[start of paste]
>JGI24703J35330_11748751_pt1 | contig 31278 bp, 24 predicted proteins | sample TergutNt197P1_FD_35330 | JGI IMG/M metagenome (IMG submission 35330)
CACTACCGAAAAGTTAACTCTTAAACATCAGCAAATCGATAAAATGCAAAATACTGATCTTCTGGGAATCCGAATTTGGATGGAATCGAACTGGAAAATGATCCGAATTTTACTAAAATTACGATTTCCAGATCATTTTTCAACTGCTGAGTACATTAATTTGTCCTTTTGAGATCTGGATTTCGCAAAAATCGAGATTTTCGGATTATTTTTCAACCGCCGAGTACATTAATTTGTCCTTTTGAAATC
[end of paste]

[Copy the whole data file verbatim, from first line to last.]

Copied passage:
>JGI24703J35330_11748751_pt1 | contig 31278 bp, 24 predicted proteins | sample TergutNt197P1_FD_35330 | JGI IMG/M metagenome (IMG submission 35330)
CACTACCGAAAAGTTAACTCTTAAACATCAGCAAATCGATAAAATGCAAAATACTGATCTTCTGGGAATCCGAATTTGGATGGAATCGAACTGGAAAATGATCCGAATTTTACTAAAATTACGATTTCCAGATCATTTTTCAACTGCTGAGTACATTAATTTGTCCTTTTGAGATCTGGATTTCGCAAAAATCGAGATTTTCGGATTATTTTTCAACCGCCGAGTACATTAATTTGTCCTTTTGAAATC